New Synthesis: Plant Volatiles as Functional Cues in Intercropping Systems
The practice of intercropping has begun to show its enormous potential to translate discoveries in chemical ecology to improve crop pest control and reduce dependence on pesticides (Hassanali et al., 2008). However, the actual mechanism by which intercropping works remains elusive, and the proposed plant-chemistry based hypothesis was recently challenged (Finch and Collier, 2012). A common view proposes that intercrops come in two functional groups, trap plants and repellent plants, which have chemical characteristics making them attractive or repellent to a certain insect pest, thereby reducing pest pressure on the main crop. To identify the exact underlying mechanisms is crucial for the broad application of intercrop pest control strategies.
The search for generalizable mechanisms, as reflected in the three studies profiled in this essay, becomes apparent when an intercrop system is as successful in controlling insect herbivores as is the push-pull approach used to control cereal pest ...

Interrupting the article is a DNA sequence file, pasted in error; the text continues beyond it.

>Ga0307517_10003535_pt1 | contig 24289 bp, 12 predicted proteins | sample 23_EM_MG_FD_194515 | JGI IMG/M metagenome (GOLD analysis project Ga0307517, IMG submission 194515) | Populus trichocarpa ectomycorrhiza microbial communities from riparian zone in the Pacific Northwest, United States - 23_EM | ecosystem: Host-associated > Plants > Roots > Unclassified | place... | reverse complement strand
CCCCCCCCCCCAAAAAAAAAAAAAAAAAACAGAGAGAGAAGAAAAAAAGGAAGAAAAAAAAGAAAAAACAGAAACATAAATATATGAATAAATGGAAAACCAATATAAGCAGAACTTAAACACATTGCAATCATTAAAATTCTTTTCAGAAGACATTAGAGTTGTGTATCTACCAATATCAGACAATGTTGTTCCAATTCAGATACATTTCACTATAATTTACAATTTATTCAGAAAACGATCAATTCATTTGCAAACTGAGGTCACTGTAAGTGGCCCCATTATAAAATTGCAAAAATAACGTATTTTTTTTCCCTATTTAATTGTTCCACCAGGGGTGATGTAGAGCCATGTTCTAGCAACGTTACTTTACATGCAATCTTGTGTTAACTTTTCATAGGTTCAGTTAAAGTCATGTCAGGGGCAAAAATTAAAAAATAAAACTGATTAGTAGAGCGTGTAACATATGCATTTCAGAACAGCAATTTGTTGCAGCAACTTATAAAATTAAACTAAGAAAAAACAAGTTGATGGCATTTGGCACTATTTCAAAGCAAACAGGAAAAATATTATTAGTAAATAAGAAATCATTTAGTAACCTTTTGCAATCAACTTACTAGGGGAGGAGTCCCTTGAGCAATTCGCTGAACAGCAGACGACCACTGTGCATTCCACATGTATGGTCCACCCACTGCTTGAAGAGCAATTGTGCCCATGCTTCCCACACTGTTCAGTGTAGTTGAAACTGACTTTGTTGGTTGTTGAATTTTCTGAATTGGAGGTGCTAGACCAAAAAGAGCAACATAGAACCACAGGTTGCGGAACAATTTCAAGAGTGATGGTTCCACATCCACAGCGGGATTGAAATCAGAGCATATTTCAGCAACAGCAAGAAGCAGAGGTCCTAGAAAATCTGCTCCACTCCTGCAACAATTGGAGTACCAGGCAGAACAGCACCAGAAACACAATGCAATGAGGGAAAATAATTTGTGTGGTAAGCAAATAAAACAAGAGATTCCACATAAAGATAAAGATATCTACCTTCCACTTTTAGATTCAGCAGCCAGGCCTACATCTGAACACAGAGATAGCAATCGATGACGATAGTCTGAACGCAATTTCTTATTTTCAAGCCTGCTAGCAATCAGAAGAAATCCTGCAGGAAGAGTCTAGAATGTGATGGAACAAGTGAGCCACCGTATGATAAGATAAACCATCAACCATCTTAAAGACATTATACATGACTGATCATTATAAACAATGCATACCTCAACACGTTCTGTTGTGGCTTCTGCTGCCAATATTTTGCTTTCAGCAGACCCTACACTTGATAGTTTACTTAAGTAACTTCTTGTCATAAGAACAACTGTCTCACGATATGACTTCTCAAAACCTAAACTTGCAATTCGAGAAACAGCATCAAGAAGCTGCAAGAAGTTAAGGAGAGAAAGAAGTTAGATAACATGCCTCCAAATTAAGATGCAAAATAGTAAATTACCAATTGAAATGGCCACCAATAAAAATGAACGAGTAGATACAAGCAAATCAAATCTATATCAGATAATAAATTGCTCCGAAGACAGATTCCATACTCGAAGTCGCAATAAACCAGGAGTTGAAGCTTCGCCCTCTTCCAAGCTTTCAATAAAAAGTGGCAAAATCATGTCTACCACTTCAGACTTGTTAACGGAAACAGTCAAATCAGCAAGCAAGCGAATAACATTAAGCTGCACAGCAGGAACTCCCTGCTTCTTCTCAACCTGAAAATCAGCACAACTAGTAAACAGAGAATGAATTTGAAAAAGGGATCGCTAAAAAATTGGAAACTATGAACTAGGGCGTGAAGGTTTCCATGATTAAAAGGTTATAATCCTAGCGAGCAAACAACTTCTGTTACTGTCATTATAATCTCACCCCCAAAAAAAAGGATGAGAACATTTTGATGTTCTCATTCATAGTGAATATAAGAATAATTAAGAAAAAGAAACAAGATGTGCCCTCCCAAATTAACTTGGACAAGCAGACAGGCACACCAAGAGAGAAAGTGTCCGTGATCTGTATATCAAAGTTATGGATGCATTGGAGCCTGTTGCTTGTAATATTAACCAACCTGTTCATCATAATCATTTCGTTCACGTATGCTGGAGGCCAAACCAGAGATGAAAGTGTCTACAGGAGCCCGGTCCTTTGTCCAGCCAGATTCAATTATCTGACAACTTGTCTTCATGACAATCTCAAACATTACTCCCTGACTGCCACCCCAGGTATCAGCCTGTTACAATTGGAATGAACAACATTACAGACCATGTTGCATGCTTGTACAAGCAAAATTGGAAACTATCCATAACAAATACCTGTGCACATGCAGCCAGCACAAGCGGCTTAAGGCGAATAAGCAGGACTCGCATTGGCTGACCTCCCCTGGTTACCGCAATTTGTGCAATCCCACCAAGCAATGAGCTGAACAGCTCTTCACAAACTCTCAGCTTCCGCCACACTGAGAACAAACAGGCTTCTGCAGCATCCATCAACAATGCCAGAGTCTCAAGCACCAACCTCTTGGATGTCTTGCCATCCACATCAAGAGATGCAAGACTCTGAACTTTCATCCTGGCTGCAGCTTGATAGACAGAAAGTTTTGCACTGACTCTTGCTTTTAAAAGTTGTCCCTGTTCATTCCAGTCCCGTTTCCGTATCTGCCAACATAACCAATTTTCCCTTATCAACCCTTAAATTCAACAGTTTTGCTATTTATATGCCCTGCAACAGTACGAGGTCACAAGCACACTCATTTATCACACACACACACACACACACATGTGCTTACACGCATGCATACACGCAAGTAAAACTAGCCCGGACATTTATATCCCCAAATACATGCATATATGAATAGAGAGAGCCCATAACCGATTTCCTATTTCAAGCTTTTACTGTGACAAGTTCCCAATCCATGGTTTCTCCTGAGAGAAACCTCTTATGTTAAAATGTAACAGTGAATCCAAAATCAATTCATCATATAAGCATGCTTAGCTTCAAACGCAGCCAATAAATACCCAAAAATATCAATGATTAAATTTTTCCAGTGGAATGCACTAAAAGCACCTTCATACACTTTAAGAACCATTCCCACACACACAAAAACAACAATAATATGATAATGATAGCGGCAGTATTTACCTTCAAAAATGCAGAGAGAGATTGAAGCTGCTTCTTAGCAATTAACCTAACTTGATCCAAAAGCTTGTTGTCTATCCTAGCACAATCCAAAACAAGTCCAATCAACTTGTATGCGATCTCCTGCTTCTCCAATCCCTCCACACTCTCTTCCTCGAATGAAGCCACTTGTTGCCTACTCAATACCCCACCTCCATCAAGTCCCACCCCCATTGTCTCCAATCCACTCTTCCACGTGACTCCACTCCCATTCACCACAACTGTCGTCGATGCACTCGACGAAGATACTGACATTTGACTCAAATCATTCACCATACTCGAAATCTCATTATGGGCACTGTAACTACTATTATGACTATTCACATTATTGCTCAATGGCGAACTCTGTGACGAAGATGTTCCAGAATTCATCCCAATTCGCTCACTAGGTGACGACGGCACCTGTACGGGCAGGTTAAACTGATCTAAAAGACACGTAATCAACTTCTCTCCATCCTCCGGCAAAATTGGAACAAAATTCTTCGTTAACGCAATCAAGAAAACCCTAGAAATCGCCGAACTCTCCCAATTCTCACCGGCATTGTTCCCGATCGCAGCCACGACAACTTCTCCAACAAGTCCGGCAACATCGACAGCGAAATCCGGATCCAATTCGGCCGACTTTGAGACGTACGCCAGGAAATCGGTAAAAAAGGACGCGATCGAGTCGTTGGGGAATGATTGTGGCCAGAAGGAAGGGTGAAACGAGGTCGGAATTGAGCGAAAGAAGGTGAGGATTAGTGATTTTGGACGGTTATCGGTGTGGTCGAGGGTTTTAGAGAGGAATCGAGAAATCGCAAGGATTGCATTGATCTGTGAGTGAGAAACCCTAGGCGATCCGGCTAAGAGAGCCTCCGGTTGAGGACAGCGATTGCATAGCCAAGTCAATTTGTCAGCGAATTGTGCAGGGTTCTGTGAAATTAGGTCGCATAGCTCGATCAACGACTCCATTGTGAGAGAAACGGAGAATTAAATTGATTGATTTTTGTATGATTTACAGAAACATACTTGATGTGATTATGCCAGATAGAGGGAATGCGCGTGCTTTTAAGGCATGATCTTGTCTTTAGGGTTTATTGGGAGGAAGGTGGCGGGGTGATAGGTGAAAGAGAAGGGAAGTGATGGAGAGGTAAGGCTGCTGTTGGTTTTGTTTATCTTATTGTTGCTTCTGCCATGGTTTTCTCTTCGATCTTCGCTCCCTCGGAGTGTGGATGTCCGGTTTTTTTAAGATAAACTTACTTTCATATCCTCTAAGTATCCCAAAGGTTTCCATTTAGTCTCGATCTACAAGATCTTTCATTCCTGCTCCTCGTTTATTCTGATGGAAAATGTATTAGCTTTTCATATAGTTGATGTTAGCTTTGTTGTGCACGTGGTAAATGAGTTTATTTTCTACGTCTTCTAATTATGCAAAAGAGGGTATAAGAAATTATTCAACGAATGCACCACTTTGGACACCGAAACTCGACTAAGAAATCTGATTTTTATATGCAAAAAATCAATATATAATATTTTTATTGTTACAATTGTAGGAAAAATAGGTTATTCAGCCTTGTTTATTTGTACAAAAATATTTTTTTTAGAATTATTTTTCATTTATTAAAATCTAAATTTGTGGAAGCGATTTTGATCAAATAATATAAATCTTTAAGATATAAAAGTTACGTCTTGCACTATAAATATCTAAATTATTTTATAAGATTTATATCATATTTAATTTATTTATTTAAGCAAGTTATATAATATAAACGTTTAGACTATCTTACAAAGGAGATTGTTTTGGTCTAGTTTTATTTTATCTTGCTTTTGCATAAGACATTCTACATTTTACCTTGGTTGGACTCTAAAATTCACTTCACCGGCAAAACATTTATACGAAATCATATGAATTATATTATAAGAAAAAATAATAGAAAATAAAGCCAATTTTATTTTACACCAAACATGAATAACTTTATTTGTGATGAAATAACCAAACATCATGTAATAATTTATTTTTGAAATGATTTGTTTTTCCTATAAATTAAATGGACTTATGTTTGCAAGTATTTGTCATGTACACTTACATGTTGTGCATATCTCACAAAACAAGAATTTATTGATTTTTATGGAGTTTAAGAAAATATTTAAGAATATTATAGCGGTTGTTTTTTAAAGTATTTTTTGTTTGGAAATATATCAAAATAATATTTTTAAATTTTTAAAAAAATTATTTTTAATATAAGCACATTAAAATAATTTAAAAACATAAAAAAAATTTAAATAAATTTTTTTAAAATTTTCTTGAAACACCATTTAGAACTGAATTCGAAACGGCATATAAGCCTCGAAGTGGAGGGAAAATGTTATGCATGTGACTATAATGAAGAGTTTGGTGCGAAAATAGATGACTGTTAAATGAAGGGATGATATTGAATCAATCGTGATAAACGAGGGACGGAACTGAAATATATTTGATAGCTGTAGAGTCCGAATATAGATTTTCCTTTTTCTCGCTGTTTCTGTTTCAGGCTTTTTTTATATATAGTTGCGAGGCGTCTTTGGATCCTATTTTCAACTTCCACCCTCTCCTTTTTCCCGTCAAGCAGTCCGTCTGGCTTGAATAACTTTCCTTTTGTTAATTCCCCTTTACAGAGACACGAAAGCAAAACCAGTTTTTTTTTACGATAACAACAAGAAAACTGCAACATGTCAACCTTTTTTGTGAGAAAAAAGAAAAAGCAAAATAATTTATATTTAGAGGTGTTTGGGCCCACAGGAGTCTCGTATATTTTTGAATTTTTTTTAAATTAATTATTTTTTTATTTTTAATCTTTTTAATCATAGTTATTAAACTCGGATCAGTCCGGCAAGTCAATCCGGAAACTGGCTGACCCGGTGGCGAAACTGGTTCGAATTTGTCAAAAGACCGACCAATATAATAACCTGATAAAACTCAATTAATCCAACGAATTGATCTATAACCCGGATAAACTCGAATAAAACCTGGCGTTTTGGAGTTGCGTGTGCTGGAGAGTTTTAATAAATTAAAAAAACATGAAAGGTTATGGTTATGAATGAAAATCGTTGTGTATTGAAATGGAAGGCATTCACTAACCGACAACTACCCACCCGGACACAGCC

- Finch, S. and Collier, R. 2012. The influence of host and non-host companion plants on the behaviour of pest insects in field crops. Entomol. Exp. Appl. 142:87–96. CrossRef
- Hassanali, A., Herren, H., Khan, Z., Pickett, J., and Woodcock, C. 2008. Integrated pest management: The push-pull approach for controlling insect pests and weeds of cereals, and its potential for other agricultural systems including animal husbandry. Phil. Trans. R. Soc. B 363:611–621. CrossRef
- Khan, Z., Pickett, J., Wadhamsb, L., Hassanali, A., and Midega, C. 2006. Combined control of Striga hermonthica and stemborers by maize–Desmodium spp. intercrops. Crop Protection 25:989–995. CrossRef
- New Synthesis: Plant Volatiles as Functional Cues in Intercropping Systems
Journal of Chemical Ecology
Volume 38, Issue 11 , p 1341
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